• Start-up
  • Planning
  • Action
  • Evaluation
The City of Columbia, MO, is working to increase its canopy cover with a goal of planting 4,000 trees by 2030.

Project Area

urban tree canopy by ward, Columbia, MO
Columbia, Missouri, is home to the University of Missouri and is Missouri's fourth most-populous city, with an estimated 120,612 residents in 2016. This project focuses on Columbia’s Urban Forest Management Plan, which the city started in 2017. The current management plan covers:
Creating a basic urban tree canopy analysis for canopy understanding.
Doing a detailed analysis for three priority neighborhoods.
Updating the street tree inventory.
Creating management zones and a proactive maintenance schedule.
Analyzing leaf debris.
Doing case study research with comparable communities.
Developing future recommendations.

Management Goals

The overall goal of the city's Street Tree Management Plan is to create a proactive tree planting program that aims to get Columbia’s street tree stocking level from 15% to 25% by 2030. The city has a goal of planting 4,000 trees.

Climate Change Impacts

For this project, the most important anticipated climate change impacts include:
Changes in temperature could equate to changes in hardiness zone and the associated decline in species not suited to the change, thus affecting population diversity
Increases in flood frequency and intensity
The urban heat island effect can exacerbate the effects of increasing temperatures.
Extreme weather events include longer periods of drought during summer and more precipitation that may result in more hazardous ice storms and localized flooding.

Challenges and Opportunities

Climate change will present challenges and opportunities for accomplishing the management objectives of this project, including:


A complex planting season due to variable and unknown weather conditions.
As wildfire intensity/frequency increases it also affects the budgetary constraints of suppression efforts, leading to less funding for other projects, particularly in urban interface areas are affected.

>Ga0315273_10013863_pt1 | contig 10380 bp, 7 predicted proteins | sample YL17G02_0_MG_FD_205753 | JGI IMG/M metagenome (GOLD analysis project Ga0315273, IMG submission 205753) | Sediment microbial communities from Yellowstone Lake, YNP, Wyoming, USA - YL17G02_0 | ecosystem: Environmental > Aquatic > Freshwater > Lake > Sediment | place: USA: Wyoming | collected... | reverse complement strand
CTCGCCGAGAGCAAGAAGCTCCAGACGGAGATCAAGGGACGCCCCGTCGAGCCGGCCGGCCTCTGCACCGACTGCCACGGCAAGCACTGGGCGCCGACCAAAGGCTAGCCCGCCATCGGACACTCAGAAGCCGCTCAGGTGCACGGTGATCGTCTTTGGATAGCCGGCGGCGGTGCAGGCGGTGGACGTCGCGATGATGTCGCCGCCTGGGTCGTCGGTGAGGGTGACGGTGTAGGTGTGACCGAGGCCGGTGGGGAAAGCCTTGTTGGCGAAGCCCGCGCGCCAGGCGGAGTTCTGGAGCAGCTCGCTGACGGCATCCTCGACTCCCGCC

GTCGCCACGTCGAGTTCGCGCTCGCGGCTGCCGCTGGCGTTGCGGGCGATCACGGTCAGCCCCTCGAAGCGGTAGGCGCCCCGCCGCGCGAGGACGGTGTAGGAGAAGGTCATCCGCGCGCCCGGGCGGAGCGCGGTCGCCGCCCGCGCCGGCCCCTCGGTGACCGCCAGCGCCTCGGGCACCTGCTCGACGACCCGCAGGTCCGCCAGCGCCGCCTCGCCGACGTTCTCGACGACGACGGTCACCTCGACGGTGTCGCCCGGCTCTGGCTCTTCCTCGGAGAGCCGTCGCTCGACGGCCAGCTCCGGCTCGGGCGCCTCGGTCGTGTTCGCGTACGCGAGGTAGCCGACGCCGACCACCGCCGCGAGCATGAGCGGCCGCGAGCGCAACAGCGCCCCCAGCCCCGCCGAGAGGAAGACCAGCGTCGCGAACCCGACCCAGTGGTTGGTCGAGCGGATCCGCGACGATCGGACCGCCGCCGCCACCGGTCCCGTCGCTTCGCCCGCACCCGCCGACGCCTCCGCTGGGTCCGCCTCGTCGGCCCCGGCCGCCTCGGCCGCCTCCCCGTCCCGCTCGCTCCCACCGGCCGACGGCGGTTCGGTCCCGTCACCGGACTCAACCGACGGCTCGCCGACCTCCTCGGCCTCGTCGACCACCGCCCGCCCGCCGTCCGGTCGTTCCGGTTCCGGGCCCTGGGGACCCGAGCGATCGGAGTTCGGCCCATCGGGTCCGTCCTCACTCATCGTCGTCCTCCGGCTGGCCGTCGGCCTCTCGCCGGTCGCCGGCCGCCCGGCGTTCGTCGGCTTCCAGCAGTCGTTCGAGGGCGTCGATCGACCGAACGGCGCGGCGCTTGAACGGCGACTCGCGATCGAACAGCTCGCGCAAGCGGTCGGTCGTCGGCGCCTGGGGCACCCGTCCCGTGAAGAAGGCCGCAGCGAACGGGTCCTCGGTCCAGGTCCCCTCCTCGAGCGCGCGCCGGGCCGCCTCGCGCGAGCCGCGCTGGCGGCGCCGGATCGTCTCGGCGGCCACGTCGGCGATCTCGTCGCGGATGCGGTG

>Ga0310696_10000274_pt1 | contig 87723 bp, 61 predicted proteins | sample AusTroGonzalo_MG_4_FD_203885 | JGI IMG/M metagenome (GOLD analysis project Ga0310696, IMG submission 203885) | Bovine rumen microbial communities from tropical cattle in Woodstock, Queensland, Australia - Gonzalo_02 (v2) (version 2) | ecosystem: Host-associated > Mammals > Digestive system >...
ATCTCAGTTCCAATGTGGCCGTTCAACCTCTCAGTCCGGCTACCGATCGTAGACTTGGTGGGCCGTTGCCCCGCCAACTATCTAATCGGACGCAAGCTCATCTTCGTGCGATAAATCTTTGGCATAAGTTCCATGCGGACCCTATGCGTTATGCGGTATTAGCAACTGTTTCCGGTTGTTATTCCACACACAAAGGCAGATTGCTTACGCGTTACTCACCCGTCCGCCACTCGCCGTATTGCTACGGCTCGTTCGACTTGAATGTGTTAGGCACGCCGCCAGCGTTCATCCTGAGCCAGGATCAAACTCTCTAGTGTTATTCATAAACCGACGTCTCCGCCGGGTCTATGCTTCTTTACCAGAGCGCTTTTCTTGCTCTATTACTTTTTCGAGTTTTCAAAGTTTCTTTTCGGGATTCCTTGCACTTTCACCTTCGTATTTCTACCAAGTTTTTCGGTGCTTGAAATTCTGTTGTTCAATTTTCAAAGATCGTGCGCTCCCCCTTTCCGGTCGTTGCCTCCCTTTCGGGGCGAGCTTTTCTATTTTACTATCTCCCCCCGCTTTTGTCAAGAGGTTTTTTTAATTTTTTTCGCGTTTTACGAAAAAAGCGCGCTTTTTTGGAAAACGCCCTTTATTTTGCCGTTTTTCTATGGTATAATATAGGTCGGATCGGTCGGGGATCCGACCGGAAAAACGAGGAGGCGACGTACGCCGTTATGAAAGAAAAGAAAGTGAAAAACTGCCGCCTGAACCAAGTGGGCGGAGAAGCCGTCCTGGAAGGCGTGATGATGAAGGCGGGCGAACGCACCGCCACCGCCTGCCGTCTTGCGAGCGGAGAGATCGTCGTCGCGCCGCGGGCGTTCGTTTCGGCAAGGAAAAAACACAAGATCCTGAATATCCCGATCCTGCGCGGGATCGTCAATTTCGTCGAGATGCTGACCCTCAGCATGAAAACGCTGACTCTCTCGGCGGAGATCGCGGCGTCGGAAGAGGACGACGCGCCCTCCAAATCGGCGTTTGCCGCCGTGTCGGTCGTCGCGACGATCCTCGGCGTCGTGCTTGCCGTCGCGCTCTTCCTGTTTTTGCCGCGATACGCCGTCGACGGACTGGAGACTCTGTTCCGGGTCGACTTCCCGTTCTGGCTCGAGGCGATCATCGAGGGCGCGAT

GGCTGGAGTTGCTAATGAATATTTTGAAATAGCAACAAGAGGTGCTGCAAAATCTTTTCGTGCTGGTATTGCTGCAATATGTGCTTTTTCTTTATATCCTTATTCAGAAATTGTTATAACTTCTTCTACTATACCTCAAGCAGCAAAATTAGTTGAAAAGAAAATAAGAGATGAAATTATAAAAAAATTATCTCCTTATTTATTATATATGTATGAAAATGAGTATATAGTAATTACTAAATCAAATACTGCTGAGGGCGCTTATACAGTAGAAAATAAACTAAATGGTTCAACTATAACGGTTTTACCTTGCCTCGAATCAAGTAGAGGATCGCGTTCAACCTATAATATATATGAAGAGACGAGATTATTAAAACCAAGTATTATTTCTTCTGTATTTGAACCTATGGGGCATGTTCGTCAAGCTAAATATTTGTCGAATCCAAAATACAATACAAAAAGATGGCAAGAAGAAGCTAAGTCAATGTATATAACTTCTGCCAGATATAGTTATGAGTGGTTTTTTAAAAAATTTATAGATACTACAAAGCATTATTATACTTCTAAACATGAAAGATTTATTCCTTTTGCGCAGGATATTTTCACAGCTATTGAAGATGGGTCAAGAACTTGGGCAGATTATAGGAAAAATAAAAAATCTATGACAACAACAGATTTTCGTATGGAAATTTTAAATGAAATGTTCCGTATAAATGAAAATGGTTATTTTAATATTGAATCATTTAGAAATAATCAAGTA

Increases in winter precip and corresponding snow removal can lend to budgetary constraints.


Potentially greater number of tree species to plant in this hardiness zone.
Longer planting window related to longer growing season.

Adaptation Actions

Project participants used the Adaptation Workbook to develop several adaptation actions for this project, including:

Select appropriate native species for street tree plantings.
Coordinate tree planting to diversify age structure across city street trees.
Narrowing tree selection to only include native trees and/or their cultivars will reduce the introduction of invasive trees.
Revegetate and manage recently disturbed street developments against invasive species to establish native vegetation.
Select species or genotypes capable of tolerating a variety of conditions especially for downtown street trees.


Project participants identified several monitoring items that could help inform future management, including:
Survival of street tree plantings. Threshold: 70% street tree survival at 3 years.
Diversity of street trees. Biannual inventory of the percentage of trees that belong to a family (no more than 10% of street trees may belong to a single family).
Presence or absence of invasive vegetation at recently disturbed sites (new road construction, etc.) after 1 year.

Next Steps

The Street Tree Management Plan will be completed in the near future and will support climate adaptation goals set by the City of Columbia's Climate Action and Adaptation Plan.

Learn More

To learn more about this project, contact


Management plan

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